Union bosses suffered a seeming setback on Tuesday as Arkansas voters rejected the union attempt to make an example out of Blanche Lincoln. But the setback isn't what it seems.
The Black Sheep Survives the Slaughterhouse
From the beginning, Tuesday's Arkansas Showdown was really more about the national Democratic Party and who owns it than it was about Blanche Lincoln. Blanche Lincoln was merely the
black sheep sacrificial lamb who didn't toe the line for union bosses and, therefore, whose throat needed to be slit to ensure that all the other Democratic sheep would fall back into line.
It was a union plan hatched long before Blanche bucked the union bosses. In fact, in 2008, the SEIU announced that it had set aside $10 million of its members' money to "unelect" politicians who did not toe the labor line. Blanche Lincoln was the first major test case.
While the effort failed in Arkansas, the message to the rest of the Democratic establishment is simple and clear:
We bought you. We own you. You buck us. We destroy you.
Unions work to tighten their noose on Democrats' necks.
Notwithstanding the fact that neither the American people nor the media would stand for a corporation or group of corporations engaging in such blatant extorionate tactics, union bosses used their members' money to make an example of Blanche Lincoln.
Although it failed in Arkansas, the fact is Arkansas is a Right-to-Work state and has a low number of union members compared to Forced Unionization states should not be ignored. The fact that unions wasted of $10 million of members' money to send a message to all Democrats should also not be ignored.
Union bosses believe that, since they bought the Democratic Party, they own it and, therefore, Democrat politicians must obey their union masters or face the assault that Blanche Lincoln staved off.
The Faux-Family Feud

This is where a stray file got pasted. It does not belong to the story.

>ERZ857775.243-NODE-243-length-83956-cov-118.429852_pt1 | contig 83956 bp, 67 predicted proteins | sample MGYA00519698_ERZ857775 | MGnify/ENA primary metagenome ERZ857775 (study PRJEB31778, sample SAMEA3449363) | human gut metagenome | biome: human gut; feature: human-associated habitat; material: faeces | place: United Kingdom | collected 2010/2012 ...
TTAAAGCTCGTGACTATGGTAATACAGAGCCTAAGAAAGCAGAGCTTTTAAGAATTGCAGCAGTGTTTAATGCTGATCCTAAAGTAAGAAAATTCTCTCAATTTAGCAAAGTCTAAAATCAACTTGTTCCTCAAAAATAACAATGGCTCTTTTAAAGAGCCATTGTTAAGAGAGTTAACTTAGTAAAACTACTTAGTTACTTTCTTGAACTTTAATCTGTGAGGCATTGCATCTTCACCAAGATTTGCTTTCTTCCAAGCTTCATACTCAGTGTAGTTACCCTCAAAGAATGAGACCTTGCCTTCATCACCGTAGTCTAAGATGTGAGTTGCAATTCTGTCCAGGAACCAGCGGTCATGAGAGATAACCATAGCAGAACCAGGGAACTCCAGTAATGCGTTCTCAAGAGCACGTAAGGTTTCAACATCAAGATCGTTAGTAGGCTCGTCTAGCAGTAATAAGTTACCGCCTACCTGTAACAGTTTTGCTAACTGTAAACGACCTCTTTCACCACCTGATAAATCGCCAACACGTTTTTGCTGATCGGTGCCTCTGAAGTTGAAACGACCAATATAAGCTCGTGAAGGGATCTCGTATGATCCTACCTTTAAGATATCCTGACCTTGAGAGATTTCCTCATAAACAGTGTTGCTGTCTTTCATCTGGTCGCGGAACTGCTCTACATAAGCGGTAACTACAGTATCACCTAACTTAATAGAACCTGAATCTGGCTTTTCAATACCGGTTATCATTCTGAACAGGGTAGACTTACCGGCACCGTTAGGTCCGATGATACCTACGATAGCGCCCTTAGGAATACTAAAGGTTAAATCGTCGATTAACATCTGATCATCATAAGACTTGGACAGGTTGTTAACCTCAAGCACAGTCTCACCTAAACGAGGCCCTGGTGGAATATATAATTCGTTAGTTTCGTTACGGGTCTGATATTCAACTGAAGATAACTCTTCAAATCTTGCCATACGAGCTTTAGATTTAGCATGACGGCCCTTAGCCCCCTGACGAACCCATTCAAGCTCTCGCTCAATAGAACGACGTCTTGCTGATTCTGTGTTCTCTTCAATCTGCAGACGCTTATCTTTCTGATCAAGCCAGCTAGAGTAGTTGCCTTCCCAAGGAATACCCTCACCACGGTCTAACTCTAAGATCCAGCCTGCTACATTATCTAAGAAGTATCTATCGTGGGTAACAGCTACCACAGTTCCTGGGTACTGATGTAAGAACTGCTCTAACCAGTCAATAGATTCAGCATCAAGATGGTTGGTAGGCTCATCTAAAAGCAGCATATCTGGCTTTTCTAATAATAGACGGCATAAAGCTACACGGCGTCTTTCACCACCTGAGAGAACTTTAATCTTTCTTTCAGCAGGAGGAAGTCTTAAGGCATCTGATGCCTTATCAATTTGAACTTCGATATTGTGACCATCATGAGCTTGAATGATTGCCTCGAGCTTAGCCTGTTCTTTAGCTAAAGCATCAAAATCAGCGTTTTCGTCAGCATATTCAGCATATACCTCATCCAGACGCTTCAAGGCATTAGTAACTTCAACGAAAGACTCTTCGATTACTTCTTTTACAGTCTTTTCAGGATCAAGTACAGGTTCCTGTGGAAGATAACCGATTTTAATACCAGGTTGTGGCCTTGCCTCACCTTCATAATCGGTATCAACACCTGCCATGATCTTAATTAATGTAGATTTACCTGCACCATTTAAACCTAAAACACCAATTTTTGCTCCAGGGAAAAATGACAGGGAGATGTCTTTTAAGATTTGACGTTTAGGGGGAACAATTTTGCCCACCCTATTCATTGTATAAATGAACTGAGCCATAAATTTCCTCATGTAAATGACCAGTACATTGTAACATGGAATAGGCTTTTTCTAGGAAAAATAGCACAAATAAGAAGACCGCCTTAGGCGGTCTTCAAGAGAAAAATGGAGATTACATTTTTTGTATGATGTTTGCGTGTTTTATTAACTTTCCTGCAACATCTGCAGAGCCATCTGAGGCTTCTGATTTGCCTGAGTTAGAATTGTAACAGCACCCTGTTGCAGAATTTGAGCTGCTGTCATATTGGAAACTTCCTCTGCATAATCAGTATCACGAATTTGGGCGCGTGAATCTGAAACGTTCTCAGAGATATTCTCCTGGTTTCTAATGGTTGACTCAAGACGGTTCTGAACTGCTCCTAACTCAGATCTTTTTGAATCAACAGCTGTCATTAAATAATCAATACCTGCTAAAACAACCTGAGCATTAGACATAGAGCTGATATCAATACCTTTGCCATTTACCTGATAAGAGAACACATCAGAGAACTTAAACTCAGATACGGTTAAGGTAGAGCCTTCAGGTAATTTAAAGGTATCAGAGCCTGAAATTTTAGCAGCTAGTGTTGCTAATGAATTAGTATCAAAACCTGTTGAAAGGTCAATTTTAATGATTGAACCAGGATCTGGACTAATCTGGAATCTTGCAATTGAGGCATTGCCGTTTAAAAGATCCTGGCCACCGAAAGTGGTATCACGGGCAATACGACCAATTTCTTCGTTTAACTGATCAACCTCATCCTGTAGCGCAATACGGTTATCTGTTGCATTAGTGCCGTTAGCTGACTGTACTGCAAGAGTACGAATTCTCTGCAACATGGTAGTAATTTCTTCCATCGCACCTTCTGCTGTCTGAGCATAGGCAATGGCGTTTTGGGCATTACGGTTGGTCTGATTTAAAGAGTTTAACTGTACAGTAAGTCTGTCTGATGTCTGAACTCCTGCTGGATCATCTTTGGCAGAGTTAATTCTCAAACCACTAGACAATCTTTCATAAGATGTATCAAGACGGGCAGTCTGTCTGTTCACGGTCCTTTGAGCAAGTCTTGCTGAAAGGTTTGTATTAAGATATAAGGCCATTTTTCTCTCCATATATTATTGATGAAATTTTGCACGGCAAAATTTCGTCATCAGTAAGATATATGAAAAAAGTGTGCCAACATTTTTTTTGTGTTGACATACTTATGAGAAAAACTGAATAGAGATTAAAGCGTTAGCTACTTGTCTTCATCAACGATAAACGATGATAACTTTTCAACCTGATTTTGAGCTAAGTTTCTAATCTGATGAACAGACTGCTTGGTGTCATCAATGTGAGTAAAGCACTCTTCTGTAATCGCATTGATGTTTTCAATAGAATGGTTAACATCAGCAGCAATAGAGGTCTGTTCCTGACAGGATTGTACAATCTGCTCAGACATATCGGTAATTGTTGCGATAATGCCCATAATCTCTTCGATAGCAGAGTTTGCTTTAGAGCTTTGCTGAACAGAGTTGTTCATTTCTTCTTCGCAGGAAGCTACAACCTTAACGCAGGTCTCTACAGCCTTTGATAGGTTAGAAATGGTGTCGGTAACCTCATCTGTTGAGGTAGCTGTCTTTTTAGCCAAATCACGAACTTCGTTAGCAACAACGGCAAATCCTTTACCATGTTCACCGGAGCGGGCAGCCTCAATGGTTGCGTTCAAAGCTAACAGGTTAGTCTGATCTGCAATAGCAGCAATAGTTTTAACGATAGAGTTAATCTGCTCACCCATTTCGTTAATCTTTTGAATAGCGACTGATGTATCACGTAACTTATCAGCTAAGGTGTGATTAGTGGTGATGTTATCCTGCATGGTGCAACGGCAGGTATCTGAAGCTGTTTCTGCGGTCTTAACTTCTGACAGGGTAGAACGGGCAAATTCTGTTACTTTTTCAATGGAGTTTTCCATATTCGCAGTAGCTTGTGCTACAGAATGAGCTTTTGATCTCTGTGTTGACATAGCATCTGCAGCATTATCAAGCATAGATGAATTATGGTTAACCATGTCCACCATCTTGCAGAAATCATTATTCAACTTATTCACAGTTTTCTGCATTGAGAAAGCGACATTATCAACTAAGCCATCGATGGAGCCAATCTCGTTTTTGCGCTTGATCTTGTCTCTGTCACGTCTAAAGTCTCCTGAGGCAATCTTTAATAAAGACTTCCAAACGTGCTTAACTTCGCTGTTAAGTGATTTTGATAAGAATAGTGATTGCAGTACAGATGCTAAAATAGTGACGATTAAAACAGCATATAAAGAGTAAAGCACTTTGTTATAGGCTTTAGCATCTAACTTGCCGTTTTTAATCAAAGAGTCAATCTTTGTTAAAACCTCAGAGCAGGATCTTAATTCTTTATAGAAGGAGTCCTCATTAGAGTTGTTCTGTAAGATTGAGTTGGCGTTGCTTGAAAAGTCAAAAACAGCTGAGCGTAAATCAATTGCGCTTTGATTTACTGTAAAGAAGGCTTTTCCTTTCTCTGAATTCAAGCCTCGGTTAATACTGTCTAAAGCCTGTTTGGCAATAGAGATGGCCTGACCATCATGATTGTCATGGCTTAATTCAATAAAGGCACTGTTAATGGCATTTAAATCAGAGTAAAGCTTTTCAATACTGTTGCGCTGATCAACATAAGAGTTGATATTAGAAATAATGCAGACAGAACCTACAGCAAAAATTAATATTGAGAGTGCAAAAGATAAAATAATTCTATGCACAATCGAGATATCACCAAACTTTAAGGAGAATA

While the media is playing up the faux-rift between the White House and union bosses, the real story is that Labor is not licking its wounds.
Labor leaders were incensed by an undisclosed White House official’s assertion to POLITICO Tuesday night that the unions’ support of Halter amounted to “flushing $10 million” of their members’ money down the toilet on “a pointless exercise.”
“If even half that total had been well-targeted and applied in key House races across this country, that could have made a real difference in November,” the official said.
To the contrary, union bosses are pleased with the fact that they almost took Lincoln down:
...[U]nion leaders insisted Wednesday that forcing Lincoln into a runoff and coming within a few thousand votes of unseating her had achieved their goal — getting other wayward Democrats to think twice before crossing labor.
"If working families were able to accomplish this in Arkansas, imagine what they can achieve in other states," said AFL-CIO president Richard Trumka.
Union officials were unified in praising the outcome as a strong warning to Democratic incumbents like Lincoln who have taken labor's money and utterly defied them when it comes to votes. They are tired of the argument that Republicans would be even worse, so labor should tolerate the lesser of two evils.
"It's been well worth it," said American Federation of State, County and Municipal Employees president Gerald McEntee. "We've gotten more publicity and been talked about in terms of powerful labor more than I've heard in the last 20 years."
While Blanche Lincoln survived the unions and will likely fall in November, the union bosses succeeded in sending the message to the rest of the Democrat politicians who might be considering having a view independent of union bosses: Don't even think about it.
For those that do not want to fall under the jackboots of today's union bosses, the message is also clear:
In order to overcome the assault that unions are going to engage in leading up to November, Americans will need to be better organized, more strongly motivated, and, most important, they need to get out and vote.
“I bring reason to your ears, and, in language as plain as ABC, hold up truth to your eyes.” Thomas Paine, December 23, 1776
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